Awesome Arcane Words Part 4

This post is part of a series where I share words that shouldn’t have gone extinct. Whenever I run across a word that no one has heard since your grandpappy was a pup, I write it down and eventually, I share them with you in list form. Some of these words don’t even have synonyms.




  1. pathological indecisiveness
    Stanley’s abulomania makes him the worst manager ever.

Synonyms: none

Alternate forms: aboulomania

Etymology: from Latin abulo “without will,” mania “madness”




  1. bearded; bearing a beard; hairy
    Barbigerous hipsters have ruined the beard for everyone.

Synonyms: bearded.

Etymology: Latin barba “beard”




  1. divination by opening a book at random
    The swindler pretended to tell the future using bibliomancy and Ladies Home Journal.

Synonyms: none

Etymology: biblio- Latin from Ancient Greek βιβλίον biblíon, “small book,” mancy Ancient Greek μαντεία manteía “divination”



  1. to laugh loudly or inappropriately
    Everyone in class turned to find out who cachinnated.

Synonyms: cackle, guffaw

Derivatives:  noun: cachinnation ; noun: cachinnator ; adjective: cachinnatory

Etymology: 1815-25; Latin cachinnātus, past participle of cachinnāre “to laugh aloud, laugh immoderately”



  1. a warning cry
  2. (obsolete) Used by servants in medieval Scotland to warn passers-by of waste about to be thrown from a window into the street below. The phrase was still in use as late the 1930s and ’40s, when many people had no indoor toilets.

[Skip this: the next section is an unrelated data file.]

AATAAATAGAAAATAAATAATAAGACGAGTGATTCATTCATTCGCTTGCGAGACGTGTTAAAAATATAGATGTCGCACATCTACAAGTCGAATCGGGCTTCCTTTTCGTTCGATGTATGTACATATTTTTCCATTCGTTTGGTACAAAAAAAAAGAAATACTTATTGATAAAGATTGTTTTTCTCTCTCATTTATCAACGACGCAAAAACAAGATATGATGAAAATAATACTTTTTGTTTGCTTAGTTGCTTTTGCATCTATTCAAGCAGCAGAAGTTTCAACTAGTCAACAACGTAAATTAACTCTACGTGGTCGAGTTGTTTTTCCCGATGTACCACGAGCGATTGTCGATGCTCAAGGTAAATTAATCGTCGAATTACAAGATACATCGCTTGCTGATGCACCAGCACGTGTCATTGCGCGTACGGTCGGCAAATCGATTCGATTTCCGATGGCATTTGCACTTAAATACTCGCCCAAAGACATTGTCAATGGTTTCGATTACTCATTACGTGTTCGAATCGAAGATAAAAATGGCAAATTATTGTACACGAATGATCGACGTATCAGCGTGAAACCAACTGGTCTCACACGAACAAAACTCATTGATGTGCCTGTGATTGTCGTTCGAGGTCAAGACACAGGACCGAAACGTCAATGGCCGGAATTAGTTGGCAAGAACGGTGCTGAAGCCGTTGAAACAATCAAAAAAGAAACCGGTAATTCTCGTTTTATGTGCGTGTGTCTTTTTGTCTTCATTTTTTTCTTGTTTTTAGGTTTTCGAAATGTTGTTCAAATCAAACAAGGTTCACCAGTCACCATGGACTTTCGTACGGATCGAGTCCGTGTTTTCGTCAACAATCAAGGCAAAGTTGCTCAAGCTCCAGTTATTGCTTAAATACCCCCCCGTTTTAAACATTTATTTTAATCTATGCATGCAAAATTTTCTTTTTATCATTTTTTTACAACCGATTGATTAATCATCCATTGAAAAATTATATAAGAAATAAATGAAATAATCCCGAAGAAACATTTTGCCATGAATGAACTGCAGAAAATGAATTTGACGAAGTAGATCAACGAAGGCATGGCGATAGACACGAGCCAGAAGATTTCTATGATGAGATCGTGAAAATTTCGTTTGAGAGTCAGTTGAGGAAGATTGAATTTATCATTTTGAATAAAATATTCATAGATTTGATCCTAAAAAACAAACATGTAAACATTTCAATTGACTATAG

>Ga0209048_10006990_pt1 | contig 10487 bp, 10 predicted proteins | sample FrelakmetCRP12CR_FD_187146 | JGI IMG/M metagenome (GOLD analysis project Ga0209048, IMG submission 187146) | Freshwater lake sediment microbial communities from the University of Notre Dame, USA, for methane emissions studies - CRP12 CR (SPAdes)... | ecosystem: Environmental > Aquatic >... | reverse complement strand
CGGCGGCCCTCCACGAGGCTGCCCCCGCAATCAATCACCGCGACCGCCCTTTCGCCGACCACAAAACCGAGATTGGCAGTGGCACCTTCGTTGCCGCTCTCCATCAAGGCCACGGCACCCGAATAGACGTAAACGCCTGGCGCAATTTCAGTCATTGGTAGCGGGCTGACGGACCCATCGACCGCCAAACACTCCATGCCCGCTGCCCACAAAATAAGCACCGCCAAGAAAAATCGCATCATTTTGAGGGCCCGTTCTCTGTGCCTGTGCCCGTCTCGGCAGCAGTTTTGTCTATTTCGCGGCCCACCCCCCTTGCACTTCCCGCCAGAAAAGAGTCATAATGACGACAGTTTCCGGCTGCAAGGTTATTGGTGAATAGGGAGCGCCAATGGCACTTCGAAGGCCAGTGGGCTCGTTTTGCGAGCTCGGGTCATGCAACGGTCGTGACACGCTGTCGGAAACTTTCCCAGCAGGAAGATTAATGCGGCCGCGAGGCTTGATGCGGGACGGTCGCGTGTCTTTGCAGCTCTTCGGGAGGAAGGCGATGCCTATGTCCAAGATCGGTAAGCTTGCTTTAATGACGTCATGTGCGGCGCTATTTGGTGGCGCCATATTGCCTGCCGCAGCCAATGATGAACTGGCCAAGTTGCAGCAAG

Synonyms: none

Etymology: English corruption of French garde à l’eau, translated means “beware of the water”




  1. To finish; to put an end to; to kill
    Are you going to napoo those fries?


  1. finished, worn out, dead
    My favorite shoes are napoo.

Synonyms: end, finish, kill, terminate, cease, etc.

Etymology: World War I British and ANZAC army slang, probably a corruption of French il n′y a plus meaning “there is no more”




  1. a pleasant smell that accompanies the first rain after a long period of warm, dry weather
  2. the earthy scent produced when rain falls on dry soil
    Other than the petrichor, you’d never know that it rained this morning.

Synonyms: none

Etymology:  Greek, petra, “stone,” ichor, the fluid that flows in the veins of the gods in Greek mythology.




  1. a scent that lingers in the air after the source is removed; typically of perfume
    Sylvia had gone, but her sillage was a painful reminder.

Synonyms: none

Etymology: French, literally “wake, trail”



noun (pejorative)

  1. an idle, ragged person
    Stanley didn’t get the job because he looked like a ragabash.

Synonyms: riffraff, rabble, scum, lowlife

Alternate forms: ragabrash

Etymology: unknown, probably a contraction of ragged and brash.



noun (pejorative)

  1. feeble or worthless person or animal
  2. runt of the litter
    Don’t bother feeding that wallydrag.

Synonyms: runt, reckling

Alternate forms: walligrag, wallydrieg

Etymology: Scottish



  1. to bark; yelp
  2. to bark like a snarling dog
    Sylvia yaffed when Stanley honked her behind.

Synonyms: yelp, yip, howl, bark, bay

etymology: 1600-10; perhaps blend of dialect waff, bark and yap or yawp

More awesome arcaneness:

Part 1

Part 2

Part 3